However, I'm not sure whether I did this all correctly in accordance with the above definitions and theorems. The problem is that some of these are "iff", meaning that they require you to show the two-way implication (otherwise known as 'equivalence'), and I'm not sure that I did this correctly. The user microhaus posted this related answer, but I'm not sure if I've applied it correctly. First, I'm unsure whether my use of the factorization theorem was correct to conclude that the statistic $$T(\mathbf{Y}) = \sum_{i = 1}^n Y_i^2$$ is sufficient for $$\mu$$. And second, I'm unsure how one is supposed to show that a statistic is "a function of every other sufficient statistic".

So is my work here correct? Did I use the factorization theorem correctly to conclude that the statistic is sufficient? How does one show that a statistic is "a function of every other sufficient statistic"? If there are any problems here, how can the reasoning be improved?

In AoS, there are definitions and there are theorems. Theorems are helpful in identifying properties. When achieving the equality $$L(\mu;\mathbf y) = (2\pi \mu)^{-n/2} \exp{\left\{ -\dfrac{1}{2 \mu} \left( \sum_{i = 1}^n y_i^2 - 2\mu \sum_{i = 1}^n y_i + n\mu^2 \right) \right\}}$$ the exponential can be broken into parts \begin{align} L(\mu;\mathbf y) =& (2\pi \mu)^{-n/2} \exp \left\{ -\dfrac{\sum_{i = 1}^n y_i^2}{2 \mu} \right\} \exp\left\{\sum_{i = 1}^n y_i\right\} \exp\left\{- n\mu/2 \right\}\\ =& \underbrace{(2\pi \mu)^{-n/2} \exp\left\{- n\mu/2 \right\}^{(a)}}_\text{function of \mu only} \underbrace{\exp \left\{ -\dfrac{\sum_{i = 1}^n y_i^2}{2 \mu} \right\}^{(b)}}_\text{function of (\mu,T(\mathbf y))} \underbrace{\exp \left\{ \sum_{i = 1}^n y_i\right\} ^{(c)}}_\text{function of y only} \end{align}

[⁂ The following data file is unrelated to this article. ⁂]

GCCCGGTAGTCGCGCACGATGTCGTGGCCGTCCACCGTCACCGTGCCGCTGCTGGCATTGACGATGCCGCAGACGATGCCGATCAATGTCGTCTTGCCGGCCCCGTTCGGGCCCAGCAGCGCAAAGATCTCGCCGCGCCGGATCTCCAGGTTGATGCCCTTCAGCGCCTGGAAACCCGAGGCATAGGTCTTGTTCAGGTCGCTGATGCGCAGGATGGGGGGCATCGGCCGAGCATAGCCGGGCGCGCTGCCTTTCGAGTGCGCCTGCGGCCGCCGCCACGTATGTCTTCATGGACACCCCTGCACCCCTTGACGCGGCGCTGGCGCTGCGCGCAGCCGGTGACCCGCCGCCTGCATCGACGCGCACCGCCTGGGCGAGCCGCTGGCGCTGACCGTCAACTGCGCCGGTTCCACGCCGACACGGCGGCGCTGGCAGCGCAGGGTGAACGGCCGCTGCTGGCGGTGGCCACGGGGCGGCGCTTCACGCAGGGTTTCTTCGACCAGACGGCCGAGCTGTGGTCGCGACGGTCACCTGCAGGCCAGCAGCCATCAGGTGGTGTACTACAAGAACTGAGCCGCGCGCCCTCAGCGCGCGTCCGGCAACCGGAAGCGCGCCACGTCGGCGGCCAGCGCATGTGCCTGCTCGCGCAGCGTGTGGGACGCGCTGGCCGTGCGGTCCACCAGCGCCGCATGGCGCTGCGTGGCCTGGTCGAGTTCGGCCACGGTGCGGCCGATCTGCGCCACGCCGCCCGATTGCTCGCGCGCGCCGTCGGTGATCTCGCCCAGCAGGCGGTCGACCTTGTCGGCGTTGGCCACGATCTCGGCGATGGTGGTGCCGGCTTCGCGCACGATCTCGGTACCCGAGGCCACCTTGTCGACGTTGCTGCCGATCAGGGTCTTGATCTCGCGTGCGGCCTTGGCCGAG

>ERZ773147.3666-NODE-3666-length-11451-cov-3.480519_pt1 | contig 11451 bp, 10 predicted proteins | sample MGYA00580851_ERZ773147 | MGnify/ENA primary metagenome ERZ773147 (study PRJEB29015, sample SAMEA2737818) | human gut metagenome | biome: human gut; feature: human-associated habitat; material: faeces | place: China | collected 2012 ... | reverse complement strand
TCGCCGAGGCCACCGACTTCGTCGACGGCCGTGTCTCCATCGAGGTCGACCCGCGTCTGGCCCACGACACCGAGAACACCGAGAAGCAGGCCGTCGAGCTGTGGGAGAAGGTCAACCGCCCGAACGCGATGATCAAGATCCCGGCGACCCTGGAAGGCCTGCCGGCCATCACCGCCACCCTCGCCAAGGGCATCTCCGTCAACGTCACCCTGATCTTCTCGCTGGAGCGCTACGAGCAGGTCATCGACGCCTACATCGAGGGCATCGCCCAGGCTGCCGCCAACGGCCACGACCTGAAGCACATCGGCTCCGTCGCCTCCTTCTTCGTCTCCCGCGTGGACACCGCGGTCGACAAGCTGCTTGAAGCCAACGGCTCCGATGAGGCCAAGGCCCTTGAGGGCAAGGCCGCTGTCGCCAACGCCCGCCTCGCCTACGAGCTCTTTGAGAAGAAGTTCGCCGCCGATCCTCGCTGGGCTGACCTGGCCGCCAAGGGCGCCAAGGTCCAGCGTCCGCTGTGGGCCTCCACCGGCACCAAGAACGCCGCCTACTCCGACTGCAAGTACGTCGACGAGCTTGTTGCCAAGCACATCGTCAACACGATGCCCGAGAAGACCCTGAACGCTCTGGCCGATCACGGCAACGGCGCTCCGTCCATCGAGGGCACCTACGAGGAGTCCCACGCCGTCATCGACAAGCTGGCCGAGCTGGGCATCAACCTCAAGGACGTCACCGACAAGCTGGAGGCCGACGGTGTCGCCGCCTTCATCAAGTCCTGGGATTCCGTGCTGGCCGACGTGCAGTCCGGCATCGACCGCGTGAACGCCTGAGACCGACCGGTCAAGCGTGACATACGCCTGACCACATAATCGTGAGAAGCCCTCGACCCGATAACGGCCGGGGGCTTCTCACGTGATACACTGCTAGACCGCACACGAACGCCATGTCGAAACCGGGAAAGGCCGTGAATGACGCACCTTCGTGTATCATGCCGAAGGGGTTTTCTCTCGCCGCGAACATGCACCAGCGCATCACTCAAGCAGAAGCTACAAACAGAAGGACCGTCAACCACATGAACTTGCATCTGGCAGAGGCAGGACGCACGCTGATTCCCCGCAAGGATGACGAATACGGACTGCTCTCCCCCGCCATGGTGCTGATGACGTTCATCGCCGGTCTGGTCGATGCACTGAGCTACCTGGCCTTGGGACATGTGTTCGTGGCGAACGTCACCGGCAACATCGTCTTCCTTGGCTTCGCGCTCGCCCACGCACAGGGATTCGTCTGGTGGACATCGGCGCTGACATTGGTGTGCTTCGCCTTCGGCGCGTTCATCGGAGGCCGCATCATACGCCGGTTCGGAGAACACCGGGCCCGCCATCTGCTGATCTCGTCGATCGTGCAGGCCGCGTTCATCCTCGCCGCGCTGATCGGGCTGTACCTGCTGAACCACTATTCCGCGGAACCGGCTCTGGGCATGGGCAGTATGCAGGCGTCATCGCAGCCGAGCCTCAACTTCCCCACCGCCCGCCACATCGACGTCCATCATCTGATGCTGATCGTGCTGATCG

Theorem 9.40 thus shows that $$T(\mathbf y)$$ is sufficient since $$L(\mu;\mathbf y)$$ factorises into a function of $$(\mu,T(\mathbf y))$$ [first two terms, (a) and (b)] times a function of $$y$$ only [last term (c)].
Theorem 9.36 shows that $$T(\mathbf y)$$ is minimal* sufficient since, assuming that ["only if" part]$$T(\mathbf y)=T(\mathbf x)$$ this implies that only (c) differs between $$\mathbf y$$ and $$\mathbf x$$ [this is true for any sufficient statistic] and, conversely ["if" part], if the equality $$L(\mu;\mathbf y)=c(\mathbf y,\mathbf x)L(\mu;\mathbf x)\qquad \forall\mu\in\mathbb R^+$$holds, then $$\exp \left\{ -\dfrac{T(\mathbf y)}{2 \mu} \right\}\exp\left\{\sum_{i = 1}^n y_i\right\}=c(\mathbf y,\mathbf x)\exp \left\{ -\dfrac{T(\mathbf x)}{2 \mu} \right\}\exp\left\{\sum_{i = 1}^n x_i\right\} \qquad \forall\mu\in\mathbb R^+$$ implies that $$\exp \left\{ \dfrac{T(\mathbf x)}{2 \mu}-\dfrac{T(\mathbf y)}{2 \mu} \right\}= c(\mathbf y,\mathbf x)\exp \left\{ \sum_{i = 1}^n x_i-\sum_{i = 1}^n y_i\right\}$$ i.e., the lhs is a constant function of $$\mu$$. Therefore, $$T(\mathbf y)=T(\mathbf x)$$ and the necessary and sufficient condition is established.
By applying Theorem 9.36 to the question, one does not need to further establish that $$T(\mathbf y)$$ is a function of every sufficient statistic for this model, since Theorem 9.36 provides a sufficient condition for minimal sufficiency to hold.
• Thanks for the great answer! Can you please explain how $$\exp \left\{ -\dfrac{T(\mathbf y)}{2 \mu} \right\}\exp\left\{\sum_{i = 1}^n y_i\right\}=c(\mathbf y,\mathbf x)\exp \left\{ -\dfrac{T(\mathbf x)}{2 \mu} \right\}\exp\left\{\sum_{i = 1}^n x_i\right\}\qquad \forall\mu\in\mathbb R^+$$ implies that $$\exp \left\{ \dfrac{T(\mathbf x)}{2 \mu}-\dfrac{T(\mathbf y)}{2 \mu} \right\}$$ is a constant function of $\mu$? I understand that we can get $\exp \left\{ \dfrac{T(\mathbf x)}{2 \mu}-\dfrac{T(\mathbf y)}{2 \mu} \right\}$ through division of the exponential on the RHS. Commented Apr 20, 2021 at 8:56
• You just need to move the$$\exp \left\{ -\dfrac{T(\mathbf x)}{2 \mu} \right\}$$term from the rhs to the lhs and the$$\exp\left\{\sum_{i = 1}^n y_i\right\}$$term from the lhs to the rhs. Commented Apr 20, 2021 at 10:10